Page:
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What is the difference between Anarchy and Anarchism?

+4 votes
I hear people talk about this a lot.  Is their really a difference?  Is it just different philosophies trying to claim similar words?  Or is it a different way of looking at the same thing?  I am confused.  (Also, is this the same as, or different from the distinction between the circle 'A' with the line that goes all the way through, and the circle 'A' where it stays between the lines?)
asked May 12, 2010 by Taigarun (2,850 points)
the circle A with the line staying in the A is anarchism, the circle A with the line meeting the circle is anarchy, and the circle A with the lines going outside the circle is chaos.

1 Answer

+9 votes
Anarchy is a condition of life without the intrusion of governance and the mechanisms and institutions of the state.

Anarchism is the political philosophy which has anarchy as its goal.

The tricky part is that some anarchists believe that the best and only way to achieve anarchy is through anarchism. The implication is that a majority of a given population would necessarily need to be anarchists, and only one type of anarchist. This would result not in anarchy as a condition of existence, but of the institutionalization of a particular type of anarchism. This situation would inevitably breed its own internal logic of conformity and orthodoxy.

By way of contrast, there are many anarchists (those who believe in the desirability of anarchy) who recognize that most non-anarchists, left to their own devices in the absence of the state, would probably choose to live without institutionalized hierarchy -- as humans have done for 99% of our existence. Not to get too metaphysical, but there's probably something to there being a genetic memory along those lines; why else would most insurrections and rebellions that last for more than a couple of days begin to create deliberative and executive assemblies with mandated delegates, rotation of tasks, a (mostly) refusal of professional politicians, etc? Anarchists didn't invent those forms of self-organization, nor do we have an exclusive monopoly on their use. Most reasonable people choose to implement their self-organization along those lines because they understand the justice and solidarity that they entail.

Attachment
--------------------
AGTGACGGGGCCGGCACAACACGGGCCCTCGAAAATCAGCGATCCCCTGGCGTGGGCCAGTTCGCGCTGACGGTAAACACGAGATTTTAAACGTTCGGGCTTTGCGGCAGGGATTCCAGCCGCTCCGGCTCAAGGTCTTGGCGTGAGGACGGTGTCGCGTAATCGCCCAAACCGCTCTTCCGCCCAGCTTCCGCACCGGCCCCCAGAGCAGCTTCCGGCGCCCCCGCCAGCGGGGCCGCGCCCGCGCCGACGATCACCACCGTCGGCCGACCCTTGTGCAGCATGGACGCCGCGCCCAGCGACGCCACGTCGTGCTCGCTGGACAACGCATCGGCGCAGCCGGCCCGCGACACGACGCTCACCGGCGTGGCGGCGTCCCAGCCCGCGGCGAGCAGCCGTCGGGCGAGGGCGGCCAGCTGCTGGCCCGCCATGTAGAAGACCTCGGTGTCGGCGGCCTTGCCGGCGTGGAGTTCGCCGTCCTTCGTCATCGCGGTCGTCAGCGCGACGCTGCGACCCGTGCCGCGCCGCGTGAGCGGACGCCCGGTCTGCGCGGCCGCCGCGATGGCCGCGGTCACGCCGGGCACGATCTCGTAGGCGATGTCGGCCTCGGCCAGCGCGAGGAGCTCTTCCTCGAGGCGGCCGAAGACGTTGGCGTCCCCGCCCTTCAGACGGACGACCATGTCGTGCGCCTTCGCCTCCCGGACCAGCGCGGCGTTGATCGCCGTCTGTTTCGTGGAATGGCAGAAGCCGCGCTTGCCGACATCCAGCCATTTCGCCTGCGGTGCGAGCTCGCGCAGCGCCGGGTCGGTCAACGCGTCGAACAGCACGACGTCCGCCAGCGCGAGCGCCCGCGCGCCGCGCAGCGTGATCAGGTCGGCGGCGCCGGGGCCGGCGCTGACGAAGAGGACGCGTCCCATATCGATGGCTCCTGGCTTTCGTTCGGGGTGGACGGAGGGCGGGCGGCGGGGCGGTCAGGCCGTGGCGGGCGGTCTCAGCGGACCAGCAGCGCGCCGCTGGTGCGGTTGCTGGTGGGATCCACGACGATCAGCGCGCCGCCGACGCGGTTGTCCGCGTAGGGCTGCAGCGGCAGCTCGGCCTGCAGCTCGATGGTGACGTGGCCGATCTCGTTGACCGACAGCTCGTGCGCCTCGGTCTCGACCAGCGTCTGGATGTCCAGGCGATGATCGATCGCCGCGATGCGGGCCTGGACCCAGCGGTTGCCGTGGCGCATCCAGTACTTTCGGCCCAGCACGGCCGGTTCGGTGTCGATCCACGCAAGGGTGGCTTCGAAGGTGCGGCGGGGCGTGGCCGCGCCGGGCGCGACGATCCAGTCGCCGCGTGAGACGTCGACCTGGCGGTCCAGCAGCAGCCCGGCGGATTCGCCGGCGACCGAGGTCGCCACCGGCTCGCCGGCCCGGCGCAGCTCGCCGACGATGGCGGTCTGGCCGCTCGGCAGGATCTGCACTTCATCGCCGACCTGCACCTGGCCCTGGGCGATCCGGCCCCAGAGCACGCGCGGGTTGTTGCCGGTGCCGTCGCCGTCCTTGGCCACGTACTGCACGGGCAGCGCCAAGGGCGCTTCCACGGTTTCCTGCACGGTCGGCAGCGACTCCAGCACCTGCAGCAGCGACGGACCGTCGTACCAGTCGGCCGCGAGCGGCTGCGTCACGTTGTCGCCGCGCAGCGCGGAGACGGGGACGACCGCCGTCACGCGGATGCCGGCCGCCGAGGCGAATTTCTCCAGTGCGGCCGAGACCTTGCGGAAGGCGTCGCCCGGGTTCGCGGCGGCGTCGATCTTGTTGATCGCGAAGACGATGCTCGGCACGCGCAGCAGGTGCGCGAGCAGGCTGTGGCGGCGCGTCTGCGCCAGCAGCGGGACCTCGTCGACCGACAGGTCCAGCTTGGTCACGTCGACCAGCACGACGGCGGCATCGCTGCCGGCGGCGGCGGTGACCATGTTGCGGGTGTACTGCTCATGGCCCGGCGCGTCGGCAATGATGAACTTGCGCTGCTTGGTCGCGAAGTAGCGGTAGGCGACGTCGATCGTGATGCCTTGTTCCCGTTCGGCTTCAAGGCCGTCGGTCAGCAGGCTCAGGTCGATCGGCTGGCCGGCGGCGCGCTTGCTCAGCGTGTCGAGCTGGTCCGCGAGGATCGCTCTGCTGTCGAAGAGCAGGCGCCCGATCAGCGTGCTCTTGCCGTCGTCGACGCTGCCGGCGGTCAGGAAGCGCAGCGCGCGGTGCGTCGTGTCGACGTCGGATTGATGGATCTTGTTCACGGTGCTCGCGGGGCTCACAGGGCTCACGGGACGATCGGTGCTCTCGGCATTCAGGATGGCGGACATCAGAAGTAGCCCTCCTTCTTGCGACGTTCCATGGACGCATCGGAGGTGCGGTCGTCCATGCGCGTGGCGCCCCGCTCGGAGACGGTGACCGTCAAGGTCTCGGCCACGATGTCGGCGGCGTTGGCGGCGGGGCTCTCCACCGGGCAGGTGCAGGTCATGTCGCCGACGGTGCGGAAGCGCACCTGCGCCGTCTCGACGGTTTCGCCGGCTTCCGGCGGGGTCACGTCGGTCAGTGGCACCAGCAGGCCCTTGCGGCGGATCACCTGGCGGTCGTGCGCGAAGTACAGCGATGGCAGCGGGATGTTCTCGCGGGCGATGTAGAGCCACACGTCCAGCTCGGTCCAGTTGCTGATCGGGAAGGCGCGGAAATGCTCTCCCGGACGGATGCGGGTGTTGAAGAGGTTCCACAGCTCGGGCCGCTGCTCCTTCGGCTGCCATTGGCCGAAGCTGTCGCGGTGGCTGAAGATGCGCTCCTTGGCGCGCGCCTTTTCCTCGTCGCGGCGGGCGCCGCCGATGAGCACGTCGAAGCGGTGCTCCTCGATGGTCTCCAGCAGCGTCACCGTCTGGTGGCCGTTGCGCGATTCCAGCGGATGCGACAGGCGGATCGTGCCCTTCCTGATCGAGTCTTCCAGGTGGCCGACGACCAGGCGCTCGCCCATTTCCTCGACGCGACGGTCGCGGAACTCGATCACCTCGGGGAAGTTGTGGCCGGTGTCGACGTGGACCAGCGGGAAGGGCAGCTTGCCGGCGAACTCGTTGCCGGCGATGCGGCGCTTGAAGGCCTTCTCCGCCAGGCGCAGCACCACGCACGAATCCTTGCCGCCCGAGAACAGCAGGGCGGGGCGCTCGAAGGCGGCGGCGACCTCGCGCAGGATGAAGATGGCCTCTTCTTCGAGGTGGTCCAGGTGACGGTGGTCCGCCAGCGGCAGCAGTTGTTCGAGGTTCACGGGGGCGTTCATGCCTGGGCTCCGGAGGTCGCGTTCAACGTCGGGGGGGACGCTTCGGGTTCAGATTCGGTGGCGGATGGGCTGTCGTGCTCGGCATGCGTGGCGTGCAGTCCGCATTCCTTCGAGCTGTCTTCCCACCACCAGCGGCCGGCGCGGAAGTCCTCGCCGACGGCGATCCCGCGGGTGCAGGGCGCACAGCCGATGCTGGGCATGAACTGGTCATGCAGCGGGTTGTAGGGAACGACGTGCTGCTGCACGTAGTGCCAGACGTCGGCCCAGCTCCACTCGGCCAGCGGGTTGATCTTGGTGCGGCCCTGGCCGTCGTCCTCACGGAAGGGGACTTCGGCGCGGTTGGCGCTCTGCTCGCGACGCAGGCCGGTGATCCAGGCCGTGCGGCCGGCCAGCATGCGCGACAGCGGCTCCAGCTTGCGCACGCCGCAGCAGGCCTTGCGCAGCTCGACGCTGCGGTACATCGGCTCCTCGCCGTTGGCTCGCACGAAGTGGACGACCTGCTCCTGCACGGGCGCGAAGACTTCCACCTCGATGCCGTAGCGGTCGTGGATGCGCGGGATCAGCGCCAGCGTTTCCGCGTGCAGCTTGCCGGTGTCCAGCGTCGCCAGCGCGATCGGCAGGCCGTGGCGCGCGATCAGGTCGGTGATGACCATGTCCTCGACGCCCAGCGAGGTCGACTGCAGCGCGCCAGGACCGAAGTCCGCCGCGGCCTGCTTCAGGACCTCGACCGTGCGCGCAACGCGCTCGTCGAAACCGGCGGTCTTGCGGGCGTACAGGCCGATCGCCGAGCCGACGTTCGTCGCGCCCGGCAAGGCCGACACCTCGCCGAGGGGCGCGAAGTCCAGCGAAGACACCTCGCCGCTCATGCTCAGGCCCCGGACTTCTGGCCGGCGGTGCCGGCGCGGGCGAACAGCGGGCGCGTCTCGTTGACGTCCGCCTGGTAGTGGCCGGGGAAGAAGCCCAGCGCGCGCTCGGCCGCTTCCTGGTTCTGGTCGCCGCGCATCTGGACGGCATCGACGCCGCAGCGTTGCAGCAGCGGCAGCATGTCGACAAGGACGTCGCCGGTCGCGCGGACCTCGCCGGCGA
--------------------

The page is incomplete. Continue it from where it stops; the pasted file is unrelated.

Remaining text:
Another way of looking at it is that anarchy does not require a majority (or even a minority) of anarchists in order for it to function (again, there's that 99% of human history to draw on), while the implementation of anarchism absolutely does.
answered May 13, 2010 by lawrence (20,010 points)
Good answer. However sometimes when I listen to the anarchists nowdays it seems their aim is no longer anarchy, but anarchism itself. Often they even advocate ruling over others (ie. the opposite of anarchy). I like to call them anarchismists.